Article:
When it comes to dietary sodium, less is certainly best, yet Americans today consume 50% more than the recommended daily quantities of sodium. Diets high in sodium increase blood pressure levels. High blood pressure
damages the kidneys over time, and is a leading cause of kidney failure
To help Americans reduce salt intake to the ideal one teaspoon per day, the National Kidney Foundation and Council of Renal Nutrition member Linda Ulrich offer 10 tips to reduce sodium in your diet.
1. Use fresh, rather than packaged, meats. Fresh cuts of beef, chicken or pork contain natural sodium, but the content is still much less than the hidden extra sodium added during processing in products like bacon or ham. If a food item keeps well in the fridge for days or weeks, that's a tip off that the sodium content is too high.
2. Choose fresh fruit and vegetables
, as well, since they are very low in sodium. Canned and frozen fruits are also low in sodium.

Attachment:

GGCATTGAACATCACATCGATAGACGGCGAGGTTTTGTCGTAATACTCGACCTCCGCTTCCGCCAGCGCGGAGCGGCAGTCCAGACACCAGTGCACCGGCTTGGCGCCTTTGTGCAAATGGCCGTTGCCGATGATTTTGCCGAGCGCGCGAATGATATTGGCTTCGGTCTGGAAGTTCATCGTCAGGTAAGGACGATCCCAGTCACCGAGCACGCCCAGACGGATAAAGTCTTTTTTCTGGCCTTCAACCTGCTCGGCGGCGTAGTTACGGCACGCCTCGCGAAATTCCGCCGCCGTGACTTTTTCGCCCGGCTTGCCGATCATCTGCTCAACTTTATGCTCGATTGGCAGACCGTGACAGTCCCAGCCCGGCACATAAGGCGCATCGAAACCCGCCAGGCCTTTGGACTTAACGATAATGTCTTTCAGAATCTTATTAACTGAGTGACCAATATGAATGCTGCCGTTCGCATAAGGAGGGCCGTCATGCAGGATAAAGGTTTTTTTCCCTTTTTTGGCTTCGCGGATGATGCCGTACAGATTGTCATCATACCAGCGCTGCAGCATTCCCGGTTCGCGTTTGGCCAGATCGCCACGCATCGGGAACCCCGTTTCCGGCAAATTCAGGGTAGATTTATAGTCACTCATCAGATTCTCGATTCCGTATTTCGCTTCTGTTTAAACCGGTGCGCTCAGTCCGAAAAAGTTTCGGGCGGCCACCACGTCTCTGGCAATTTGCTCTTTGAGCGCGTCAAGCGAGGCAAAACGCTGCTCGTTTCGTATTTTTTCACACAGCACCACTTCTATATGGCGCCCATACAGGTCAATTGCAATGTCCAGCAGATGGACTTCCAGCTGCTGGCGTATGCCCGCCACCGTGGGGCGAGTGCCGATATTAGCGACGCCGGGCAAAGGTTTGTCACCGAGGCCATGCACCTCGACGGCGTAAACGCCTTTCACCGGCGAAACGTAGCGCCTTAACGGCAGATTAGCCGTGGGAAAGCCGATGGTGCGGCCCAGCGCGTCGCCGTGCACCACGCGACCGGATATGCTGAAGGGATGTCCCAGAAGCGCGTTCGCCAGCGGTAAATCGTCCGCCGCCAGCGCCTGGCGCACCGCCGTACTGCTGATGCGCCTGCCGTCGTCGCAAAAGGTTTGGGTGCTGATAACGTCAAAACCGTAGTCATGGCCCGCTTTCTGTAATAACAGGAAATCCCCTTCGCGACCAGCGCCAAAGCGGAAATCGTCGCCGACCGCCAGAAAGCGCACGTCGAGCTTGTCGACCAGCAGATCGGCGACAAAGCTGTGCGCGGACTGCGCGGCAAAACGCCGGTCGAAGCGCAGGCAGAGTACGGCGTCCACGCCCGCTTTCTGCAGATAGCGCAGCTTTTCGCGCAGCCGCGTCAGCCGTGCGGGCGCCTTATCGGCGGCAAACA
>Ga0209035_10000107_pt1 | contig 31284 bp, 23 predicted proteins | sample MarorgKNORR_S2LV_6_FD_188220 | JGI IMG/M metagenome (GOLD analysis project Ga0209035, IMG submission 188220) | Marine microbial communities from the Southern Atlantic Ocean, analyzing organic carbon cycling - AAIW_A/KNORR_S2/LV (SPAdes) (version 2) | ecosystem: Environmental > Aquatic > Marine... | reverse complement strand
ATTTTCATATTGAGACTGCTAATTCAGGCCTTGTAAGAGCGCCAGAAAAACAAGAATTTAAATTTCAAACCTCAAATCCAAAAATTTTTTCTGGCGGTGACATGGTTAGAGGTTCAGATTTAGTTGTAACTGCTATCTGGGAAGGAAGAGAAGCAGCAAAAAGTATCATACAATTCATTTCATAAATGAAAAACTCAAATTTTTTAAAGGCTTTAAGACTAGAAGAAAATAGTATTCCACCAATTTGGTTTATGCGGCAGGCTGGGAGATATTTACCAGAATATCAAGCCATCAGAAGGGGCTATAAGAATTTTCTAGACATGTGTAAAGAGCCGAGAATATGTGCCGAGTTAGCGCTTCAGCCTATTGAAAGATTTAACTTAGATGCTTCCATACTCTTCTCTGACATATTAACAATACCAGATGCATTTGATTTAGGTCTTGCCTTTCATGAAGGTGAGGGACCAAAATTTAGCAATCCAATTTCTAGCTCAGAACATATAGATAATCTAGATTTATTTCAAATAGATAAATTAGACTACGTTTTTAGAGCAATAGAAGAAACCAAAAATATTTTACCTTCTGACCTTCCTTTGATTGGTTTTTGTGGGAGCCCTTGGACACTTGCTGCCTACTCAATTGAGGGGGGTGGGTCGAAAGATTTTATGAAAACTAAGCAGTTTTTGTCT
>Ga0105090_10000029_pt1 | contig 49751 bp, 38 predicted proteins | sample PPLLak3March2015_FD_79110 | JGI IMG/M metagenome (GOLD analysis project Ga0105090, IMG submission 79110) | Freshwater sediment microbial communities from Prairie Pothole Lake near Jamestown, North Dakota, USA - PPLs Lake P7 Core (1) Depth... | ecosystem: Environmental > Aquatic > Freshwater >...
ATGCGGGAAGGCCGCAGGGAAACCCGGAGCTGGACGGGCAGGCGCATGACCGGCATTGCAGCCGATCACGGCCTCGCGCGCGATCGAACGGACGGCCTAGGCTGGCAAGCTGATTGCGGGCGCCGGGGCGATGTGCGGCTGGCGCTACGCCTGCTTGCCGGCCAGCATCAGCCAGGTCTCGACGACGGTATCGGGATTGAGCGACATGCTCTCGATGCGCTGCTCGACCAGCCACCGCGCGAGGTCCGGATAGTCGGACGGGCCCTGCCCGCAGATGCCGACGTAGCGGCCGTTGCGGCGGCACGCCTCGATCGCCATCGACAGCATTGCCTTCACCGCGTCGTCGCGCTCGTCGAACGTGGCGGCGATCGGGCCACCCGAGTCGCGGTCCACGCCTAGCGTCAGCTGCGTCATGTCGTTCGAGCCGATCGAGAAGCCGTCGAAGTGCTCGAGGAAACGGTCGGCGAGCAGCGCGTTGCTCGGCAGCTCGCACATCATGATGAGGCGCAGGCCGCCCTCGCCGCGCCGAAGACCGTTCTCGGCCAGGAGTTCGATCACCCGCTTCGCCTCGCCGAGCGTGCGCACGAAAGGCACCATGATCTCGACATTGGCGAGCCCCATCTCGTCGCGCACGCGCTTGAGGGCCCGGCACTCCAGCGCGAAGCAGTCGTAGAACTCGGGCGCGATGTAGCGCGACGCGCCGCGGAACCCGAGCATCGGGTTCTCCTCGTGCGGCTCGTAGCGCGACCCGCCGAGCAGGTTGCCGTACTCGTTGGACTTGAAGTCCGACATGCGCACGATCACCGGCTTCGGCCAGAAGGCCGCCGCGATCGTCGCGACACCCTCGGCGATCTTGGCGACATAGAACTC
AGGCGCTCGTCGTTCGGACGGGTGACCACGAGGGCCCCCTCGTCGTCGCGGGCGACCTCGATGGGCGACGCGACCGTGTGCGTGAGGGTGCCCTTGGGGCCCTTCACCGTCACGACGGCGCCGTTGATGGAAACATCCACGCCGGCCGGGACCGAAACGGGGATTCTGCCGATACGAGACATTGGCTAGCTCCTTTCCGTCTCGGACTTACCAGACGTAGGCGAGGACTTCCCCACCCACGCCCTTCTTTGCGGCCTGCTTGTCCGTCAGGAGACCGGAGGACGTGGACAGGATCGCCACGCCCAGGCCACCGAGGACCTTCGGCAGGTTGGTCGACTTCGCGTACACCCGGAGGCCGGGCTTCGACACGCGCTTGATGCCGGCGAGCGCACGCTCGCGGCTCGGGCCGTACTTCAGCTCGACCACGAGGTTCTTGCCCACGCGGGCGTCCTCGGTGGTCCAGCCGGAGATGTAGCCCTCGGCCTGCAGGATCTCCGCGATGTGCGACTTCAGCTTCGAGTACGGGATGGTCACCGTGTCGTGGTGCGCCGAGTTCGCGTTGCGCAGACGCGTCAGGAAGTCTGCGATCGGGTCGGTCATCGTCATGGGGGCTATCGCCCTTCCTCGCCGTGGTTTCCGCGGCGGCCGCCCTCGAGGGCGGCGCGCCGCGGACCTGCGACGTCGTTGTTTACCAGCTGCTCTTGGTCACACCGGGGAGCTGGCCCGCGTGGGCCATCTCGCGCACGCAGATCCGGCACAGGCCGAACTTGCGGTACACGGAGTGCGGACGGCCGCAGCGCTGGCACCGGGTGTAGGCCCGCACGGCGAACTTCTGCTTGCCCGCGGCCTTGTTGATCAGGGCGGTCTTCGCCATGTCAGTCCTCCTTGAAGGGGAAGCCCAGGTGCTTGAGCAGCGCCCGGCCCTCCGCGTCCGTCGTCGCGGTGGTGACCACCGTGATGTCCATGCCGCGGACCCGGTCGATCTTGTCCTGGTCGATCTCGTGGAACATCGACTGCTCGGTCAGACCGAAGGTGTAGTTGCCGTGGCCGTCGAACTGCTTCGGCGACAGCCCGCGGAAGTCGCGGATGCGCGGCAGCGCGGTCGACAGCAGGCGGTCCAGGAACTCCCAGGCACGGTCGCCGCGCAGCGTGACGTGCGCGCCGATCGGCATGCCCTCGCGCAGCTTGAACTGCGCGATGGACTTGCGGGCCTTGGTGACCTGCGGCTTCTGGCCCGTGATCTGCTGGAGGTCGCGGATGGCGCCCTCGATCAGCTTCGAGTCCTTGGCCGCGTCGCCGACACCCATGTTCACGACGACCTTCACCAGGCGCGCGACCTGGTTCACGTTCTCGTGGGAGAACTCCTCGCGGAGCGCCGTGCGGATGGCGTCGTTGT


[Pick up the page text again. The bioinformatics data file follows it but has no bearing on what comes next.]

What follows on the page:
3. When buying frozen vegetables, choose those that are labeled "fresh frozen" and do not contain added seasoning or sauces.
4. Begin reading food labels
as a matter of course. Sodium content is always listed on the label. Sometimes the high sugar content in a product like apple pie can mask the high sodium content so it's important to check every label for sodium content.
5. Compare various brands of the same food item until you find the one that has the lowest sodium content, since this will vary from brand to brand.
6. Select spices
or seasonings that do not list sodium on their labels, i.e. choose garlic powder over garlic salt.
7. Before dining out
, do your research. Visit the restaurant's website which should list the sodium content of various dishes served there. Alternatively, when you're at the restaurant and ready to order, you can request that the dish be served without salt.
8. Beware of products that don't taste especially salty but still have high sodium content, such as cottage cheese.
9. If you have elevated blood pressure, dietary sodium restriction can not only lower your blood pressure, but can enhance your response to blood pressure medications.
10. Salt preference is an acquired taste that can be unlearned. It takes about 6-8 weeks to get used to eating food with much lower quantities of salt, but once it's done, it's actually difficult to eat foods like potato chips because they taste way too salty.